Similarly, to Liverpool, Marseille needed a win to reignite a faltering Champions League campaign back in 2010, after successive defeats to nil in the first two matchdays and an unconvincing 1-0 home win over Žilina.

Marseille raced into a 3-0 lead inside just 24 minutes, with Andre-Pierre Gignac netting twice in that early period. Lucho, meanwhile, netted a second-half brace, sandwiched by Gignac’s third goal.

The goal-fest acted as a catalyst to Marseille winning their final group away match 3-0 (at Spartak Moscow), and going on to proceed as group runners up.

 

Bayern Munich 7-0 Basel (2012):

 

Unquestionably, the eight-goal haul enacted upon Barcelona by ‘Die Roten’, in this year’s Champions League is far more admirable, given the calibre of opposition and the actual goal tally. However, this classic rout is often overlooked, and regardless of the gulf in class, it was still the biggest knockout-stage win in a single game at the time.

 

Mario Gomez notched four goals, in turn becoming the first German player to score a quartet in a Champions League match. Arjen Robben was also at his imperious best, slicing through the Basel defence, and going beyond his duty in order to achieve the resounding final scoreline.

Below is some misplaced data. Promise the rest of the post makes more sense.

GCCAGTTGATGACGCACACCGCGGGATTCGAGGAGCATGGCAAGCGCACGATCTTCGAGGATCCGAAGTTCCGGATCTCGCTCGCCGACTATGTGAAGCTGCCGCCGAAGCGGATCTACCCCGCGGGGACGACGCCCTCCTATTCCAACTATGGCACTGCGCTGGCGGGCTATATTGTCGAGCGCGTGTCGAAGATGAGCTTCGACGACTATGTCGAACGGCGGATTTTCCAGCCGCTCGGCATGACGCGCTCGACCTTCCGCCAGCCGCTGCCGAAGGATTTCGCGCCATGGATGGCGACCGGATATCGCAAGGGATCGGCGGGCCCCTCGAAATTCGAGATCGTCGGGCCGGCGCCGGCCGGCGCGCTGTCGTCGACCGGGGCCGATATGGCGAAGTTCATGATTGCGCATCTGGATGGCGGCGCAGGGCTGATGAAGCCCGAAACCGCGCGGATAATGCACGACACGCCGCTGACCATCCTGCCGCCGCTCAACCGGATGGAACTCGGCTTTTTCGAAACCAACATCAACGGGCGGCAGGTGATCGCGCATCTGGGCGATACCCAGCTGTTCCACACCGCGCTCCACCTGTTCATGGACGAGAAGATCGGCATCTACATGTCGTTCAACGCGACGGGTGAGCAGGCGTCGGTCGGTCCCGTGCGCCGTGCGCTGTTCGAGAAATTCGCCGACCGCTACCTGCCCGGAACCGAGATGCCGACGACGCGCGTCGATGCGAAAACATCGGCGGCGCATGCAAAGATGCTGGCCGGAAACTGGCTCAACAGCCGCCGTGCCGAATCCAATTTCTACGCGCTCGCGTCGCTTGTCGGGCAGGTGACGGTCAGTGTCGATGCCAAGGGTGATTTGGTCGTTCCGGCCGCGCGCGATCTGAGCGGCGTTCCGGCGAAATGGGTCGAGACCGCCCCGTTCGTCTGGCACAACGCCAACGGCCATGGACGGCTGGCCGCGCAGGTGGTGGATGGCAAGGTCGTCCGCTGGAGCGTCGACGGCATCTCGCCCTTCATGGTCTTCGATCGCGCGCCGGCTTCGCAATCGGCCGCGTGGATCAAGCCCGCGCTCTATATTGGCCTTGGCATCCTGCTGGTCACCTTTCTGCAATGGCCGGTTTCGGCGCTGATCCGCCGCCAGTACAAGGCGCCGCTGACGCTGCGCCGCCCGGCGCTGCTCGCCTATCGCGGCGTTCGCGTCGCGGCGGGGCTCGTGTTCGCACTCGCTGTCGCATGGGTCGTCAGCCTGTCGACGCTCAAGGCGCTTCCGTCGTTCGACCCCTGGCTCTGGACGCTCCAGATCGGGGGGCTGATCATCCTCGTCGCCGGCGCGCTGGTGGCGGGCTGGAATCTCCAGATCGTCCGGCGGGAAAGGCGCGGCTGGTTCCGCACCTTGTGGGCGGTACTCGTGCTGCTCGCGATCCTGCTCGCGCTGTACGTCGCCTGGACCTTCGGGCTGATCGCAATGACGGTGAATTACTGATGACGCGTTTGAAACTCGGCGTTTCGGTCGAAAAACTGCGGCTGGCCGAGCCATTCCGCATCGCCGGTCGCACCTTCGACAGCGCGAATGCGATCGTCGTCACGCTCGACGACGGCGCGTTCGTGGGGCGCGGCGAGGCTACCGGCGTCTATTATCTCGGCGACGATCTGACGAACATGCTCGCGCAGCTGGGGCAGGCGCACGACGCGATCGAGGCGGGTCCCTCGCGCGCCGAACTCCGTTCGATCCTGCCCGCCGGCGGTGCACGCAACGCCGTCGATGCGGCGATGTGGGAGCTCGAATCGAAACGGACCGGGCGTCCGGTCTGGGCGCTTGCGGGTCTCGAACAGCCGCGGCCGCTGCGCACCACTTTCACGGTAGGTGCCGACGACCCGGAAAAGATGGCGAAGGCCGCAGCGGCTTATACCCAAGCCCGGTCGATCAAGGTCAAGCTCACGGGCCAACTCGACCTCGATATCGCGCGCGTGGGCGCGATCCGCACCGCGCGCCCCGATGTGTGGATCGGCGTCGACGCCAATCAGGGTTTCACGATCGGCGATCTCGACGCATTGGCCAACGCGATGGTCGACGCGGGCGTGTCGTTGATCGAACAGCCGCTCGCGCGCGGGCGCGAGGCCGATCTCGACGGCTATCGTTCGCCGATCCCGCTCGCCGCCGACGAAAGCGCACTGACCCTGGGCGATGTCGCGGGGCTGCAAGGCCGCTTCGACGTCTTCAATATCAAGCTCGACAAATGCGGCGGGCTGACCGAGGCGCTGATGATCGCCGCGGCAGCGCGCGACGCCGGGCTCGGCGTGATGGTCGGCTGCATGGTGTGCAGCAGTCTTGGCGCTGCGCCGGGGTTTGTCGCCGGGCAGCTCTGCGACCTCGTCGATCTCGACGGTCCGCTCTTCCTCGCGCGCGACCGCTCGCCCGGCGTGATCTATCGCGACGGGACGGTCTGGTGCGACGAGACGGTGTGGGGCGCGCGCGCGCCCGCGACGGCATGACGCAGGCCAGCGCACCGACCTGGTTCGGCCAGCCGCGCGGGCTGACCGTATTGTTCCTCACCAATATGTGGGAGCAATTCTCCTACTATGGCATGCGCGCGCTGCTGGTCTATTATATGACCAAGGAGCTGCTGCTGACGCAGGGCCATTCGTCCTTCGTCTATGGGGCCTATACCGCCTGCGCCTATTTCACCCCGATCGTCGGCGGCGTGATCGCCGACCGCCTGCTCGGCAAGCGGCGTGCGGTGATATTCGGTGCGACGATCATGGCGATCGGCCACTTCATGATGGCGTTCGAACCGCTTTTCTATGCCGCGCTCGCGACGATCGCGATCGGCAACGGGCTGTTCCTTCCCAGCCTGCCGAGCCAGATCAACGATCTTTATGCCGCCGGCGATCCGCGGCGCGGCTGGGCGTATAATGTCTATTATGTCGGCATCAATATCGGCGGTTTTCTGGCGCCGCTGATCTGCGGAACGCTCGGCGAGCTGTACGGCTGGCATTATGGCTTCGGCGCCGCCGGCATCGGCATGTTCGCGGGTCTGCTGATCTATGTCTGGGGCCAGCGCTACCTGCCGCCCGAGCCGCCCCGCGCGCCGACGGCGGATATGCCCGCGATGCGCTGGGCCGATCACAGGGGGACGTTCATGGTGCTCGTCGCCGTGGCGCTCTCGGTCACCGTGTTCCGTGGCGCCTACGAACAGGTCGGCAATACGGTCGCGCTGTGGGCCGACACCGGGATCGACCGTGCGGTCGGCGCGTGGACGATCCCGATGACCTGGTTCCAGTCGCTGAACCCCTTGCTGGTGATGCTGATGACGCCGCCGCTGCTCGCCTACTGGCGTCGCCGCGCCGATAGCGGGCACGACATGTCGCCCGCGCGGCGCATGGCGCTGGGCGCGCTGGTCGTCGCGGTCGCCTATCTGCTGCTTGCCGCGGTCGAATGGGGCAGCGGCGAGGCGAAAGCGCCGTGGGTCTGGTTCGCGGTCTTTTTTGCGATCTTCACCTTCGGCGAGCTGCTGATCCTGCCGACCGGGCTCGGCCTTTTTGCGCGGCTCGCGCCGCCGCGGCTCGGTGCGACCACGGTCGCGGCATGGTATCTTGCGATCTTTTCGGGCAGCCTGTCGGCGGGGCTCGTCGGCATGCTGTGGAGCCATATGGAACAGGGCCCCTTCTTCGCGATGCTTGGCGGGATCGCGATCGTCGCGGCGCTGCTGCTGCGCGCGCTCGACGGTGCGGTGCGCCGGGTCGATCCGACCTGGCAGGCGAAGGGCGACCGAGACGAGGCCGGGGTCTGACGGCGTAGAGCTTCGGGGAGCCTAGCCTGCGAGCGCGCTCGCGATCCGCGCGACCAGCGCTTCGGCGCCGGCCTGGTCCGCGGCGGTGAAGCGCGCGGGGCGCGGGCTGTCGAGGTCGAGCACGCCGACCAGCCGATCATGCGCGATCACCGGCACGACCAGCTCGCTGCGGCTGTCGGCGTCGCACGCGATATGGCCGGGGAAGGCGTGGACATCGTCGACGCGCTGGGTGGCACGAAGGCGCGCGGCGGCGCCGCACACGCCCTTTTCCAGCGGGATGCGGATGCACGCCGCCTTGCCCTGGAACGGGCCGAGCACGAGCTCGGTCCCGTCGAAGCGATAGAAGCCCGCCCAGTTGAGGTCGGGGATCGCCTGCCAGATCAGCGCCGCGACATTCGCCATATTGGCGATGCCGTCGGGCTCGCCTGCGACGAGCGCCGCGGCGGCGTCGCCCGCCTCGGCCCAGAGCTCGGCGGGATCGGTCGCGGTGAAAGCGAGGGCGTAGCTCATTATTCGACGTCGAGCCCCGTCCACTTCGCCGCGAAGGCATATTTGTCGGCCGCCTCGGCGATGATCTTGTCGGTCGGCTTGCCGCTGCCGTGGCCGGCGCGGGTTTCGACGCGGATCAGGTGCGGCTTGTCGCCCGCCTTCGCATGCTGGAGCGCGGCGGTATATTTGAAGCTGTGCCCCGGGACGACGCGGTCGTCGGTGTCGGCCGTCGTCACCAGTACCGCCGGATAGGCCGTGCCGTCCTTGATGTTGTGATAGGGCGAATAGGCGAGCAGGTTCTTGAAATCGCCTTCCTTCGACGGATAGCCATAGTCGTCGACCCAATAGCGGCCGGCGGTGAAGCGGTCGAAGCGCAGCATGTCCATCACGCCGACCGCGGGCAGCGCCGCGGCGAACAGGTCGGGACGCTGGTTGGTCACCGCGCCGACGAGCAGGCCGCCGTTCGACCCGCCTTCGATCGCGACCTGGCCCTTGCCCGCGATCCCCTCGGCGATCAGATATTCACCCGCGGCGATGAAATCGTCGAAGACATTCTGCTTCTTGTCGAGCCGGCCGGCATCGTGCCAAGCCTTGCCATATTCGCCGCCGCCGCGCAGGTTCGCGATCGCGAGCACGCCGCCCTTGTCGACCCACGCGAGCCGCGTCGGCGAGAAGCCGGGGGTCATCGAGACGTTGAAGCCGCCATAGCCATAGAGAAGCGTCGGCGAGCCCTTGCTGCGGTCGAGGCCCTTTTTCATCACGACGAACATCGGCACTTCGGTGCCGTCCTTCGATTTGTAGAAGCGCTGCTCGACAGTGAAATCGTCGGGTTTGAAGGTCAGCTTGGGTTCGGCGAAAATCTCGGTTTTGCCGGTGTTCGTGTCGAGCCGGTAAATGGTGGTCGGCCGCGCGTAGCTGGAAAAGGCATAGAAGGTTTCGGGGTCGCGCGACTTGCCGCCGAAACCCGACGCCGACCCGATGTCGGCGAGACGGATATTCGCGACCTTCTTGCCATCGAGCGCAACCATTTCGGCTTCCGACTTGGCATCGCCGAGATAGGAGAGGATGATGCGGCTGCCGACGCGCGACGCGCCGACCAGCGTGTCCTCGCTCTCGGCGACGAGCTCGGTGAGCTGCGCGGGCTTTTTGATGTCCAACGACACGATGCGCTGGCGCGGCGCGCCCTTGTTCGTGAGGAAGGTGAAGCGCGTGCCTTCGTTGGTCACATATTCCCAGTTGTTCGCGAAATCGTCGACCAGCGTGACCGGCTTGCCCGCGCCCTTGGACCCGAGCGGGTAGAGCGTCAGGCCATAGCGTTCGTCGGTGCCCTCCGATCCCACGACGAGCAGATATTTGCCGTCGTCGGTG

Honourable mentions:

 

Several other ‘magnificent sevens’ also deserve a mention for unique reasons.

 

Valencia 7-0 Genk (2011):

 

In addition to yielding Valencia’s greatest winning margin in the Champions League, this match saw Roberto Soldado bag the competition’s quickest hat-trick at the time, breaking an eight-year record.

 

Barcelona 7-0 Celtic (2016):

 

Lionel Messi’s sixth Champions League hat-trick was a sight to behold, as Celtic were swept aside in a one-sided group stage opener. It was poetry in motion between the front trio, with each of Messi, Neymar and Suarez getting at least one goal and assist apiece.

 

Liverpool 7-0 Maribor (2017):

 

Ten years on from their thrashing of Besiktas, Liverpool racked up another landslide, and it was an early indication of what Mane, Salah and Firmino – now the most feared front three in the world – could do when working in perfect harmony.